The Trevithick Society is over 80 years old and counting…

Making it one of the oldest & most established industrial heritage charities in the world!


Trev’s Blog

Award winning book

Award winning book

The Society has just heard that the Association for Industrial Archaeology has awarded its Voluntary Societies Publications Prize for 2017, value £300 to the Trevithick Society for our volume, ‘The Tavistock Canal’ by Robert Waterhouse.

This prestigious award will be presented during the AIA 2018 Annual Conference at the University of Nottingham in September. Congratulations to Robert for this richly deserved award.

What we do?

As a Registered Charitable Incorporated Organisation, number 1159639, the Society aims to encourage an interest in Cornwall’s Industrial Heritage through lectures, outings and other meetings and by publishing the results of individual research through its website, journal and other publications.

The Society encourages the sympathetic re-use of redundant industrial buildings along with the statutory protection and preservation of prime examples of all types. It sees recording as an important part of its work where the preservation of a monument is not possible.

The Society maintains close links with numerous public and private bodies having common interests, both at a local and national level, and is affiliated to the Association for Industrial Archaeology and the National Association of Mining History Organisations.

Throughout the year the Society hosts lectures on a range of topics at its centres at King Edward Mine near Camborne and The Public Hall in Liskeard. All lectures are free to members.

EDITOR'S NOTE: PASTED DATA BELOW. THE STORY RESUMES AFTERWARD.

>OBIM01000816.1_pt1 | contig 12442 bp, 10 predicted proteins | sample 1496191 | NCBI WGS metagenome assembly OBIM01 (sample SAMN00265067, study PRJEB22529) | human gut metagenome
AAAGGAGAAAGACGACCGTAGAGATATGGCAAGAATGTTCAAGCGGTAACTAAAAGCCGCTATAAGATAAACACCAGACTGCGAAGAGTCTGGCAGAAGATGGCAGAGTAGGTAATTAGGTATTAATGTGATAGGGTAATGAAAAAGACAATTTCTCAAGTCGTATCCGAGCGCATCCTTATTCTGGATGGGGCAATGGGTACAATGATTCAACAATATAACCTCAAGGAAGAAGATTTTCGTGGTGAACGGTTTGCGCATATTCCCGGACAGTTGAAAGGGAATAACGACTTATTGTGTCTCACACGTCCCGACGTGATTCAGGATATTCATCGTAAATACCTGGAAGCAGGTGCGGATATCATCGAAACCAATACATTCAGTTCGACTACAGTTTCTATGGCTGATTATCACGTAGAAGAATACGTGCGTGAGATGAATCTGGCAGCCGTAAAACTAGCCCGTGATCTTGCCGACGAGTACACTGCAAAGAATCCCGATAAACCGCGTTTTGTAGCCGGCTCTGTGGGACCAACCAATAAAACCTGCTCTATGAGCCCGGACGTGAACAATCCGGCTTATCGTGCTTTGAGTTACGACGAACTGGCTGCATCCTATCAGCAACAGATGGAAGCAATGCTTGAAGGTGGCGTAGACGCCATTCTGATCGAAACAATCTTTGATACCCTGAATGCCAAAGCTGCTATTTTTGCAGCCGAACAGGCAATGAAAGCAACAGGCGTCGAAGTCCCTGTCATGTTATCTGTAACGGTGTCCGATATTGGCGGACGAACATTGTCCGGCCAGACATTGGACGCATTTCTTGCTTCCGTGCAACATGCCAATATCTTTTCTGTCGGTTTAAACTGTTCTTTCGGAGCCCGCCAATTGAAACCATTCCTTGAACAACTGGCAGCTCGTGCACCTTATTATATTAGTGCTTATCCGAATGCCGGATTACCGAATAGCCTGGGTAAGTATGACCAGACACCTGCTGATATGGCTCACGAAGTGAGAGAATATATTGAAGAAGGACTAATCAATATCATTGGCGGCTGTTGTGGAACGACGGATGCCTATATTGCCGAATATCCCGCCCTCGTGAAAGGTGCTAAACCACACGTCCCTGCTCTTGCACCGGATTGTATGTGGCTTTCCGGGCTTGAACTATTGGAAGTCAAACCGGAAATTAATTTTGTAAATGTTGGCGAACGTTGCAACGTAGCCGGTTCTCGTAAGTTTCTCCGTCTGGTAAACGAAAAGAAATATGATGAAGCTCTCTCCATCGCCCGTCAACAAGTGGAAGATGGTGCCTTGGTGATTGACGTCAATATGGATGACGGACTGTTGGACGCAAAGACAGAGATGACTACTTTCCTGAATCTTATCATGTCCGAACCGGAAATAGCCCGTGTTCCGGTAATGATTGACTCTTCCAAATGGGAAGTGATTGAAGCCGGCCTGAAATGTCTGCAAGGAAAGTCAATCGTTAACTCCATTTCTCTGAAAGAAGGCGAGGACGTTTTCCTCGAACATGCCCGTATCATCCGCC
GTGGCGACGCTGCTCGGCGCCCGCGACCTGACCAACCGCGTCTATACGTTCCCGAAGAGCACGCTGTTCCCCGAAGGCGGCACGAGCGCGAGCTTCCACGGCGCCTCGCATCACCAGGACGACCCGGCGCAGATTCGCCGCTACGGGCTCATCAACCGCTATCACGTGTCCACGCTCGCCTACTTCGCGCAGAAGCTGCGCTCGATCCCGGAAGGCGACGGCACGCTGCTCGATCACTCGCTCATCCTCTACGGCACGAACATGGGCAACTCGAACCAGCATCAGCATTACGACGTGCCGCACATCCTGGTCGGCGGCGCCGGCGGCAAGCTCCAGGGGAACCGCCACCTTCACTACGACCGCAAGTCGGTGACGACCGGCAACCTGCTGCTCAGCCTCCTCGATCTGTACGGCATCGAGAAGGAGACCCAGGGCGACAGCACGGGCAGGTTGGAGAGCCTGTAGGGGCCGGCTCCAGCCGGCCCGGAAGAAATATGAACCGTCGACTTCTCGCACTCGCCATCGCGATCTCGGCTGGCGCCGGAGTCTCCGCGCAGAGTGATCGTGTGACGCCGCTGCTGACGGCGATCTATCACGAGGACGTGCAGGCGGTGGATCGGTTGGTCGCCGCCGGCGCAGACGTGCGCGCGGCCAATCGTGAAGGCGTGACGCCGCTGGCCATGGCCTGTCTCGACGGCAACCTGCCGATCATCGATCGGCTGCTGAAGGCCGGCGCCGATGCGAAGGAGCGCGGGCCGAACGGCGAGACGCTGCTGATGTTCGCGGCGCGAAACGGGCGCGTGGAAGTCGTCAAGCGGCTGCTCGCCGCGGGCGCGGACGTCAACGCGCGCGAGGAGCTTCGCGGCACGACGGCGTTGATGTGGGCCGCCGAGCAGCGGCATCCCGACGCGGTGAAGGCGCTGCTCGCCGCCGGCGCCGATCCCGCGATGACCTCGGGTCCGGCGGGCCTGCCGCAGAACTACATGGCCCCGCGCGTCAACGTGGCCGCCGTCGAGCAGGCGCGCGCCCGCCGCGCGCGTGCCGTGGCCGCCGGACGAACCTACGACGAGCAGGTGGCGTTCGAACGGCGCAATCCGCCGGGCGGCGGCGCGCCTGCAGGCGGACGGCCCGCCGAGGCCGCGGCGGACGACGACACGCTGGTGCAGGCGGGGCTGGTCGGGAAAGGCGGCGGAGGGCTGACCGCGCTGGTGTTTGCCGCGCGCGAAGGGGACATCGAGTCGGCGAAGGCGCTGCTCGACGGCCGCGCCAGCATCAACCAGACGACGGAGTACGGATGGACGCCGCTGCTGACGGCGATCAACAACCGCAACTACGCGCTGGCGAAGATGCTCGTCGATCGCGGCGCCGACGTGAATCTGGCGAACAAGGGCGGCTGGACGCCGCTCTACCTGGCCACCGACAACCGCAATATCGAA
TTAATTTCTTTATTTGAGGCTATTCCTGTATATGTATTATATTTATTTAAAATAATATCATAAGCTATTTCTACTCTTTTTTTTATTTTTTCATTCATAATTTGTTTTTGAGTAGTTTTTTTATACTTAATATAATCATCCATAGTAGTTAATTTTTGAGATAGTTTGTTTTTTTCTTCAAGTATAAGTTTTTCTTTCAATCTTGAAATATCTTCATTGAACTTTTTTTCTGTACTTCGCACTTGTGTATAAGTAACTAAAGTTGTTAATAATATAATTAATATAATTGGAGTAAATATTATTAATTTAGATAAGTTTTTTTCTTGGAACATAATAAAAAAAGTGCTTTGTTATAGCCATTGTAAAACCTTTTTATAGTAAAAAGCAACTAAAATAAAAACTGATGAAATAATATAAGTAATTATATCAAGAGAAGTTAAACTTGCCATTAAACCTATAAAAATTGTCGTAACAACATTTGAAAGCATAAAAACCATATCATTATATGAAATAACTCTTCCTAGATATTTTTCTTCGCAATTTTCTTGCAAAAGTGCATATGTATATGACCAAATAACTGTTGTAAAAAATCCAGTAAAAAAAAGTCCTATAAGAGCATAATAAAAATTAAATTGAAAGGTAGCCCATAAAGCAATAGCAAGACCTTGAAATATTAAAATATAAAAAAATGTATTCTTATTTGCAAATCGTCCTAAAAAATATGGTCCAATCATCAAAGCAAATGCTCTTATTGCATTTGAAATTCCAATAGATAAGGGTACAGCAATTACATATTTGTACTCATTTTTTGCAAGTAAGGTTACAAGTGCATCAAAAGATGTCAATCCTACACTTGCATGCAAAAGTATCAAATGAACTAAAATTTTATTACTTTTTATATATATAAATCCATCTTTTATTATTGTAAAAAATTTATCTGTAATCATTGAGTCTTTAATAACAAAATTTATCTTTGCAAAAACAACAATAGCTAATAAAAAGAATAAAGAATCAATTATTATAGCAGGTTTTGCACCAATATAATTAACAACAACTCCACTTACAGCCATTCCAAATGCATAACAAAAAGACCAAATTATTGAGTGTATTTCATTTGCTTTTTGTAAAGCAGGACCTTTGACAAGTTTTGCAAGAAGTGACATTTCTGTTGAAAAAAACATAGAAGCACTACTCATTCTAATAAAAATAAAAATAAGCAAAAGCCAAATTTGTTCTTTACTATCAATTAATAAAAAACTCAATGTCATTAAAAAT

The Society’s Annual General Meeting, which includes organised field trips, is also open to all members.

Batrachian rocks!

In the West Briton of March 1889 a letter was published in reply to a report regarding the finding of a live toad in solid rock. During the 19th century a number of similar reports on this theme were published in the Mining Journal. This particular incident was in reply to the finding of a toad in a railway cutting at Saltash. No theories had been published as to why batrachians should be found in this way. The letter referred to North Pool Mine when a toad was reportedly found in whole, unbroken rock, thought to have been recovered from a depth of 100 fathoms. The toad was said to have lived for a ‘considerable’ time after being taken to the account house, following which it was sent to the Royal Institution of Cornwall.



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An Introduction to Cornwall's Industrial Heritage

Liskeard District Industrial Heritage Podcasts

Liskeard District Industrial Heritage Podcasts

News from some of our Friends

Goosey Goo

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Northern Mine Research Society

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Wheal Martyn

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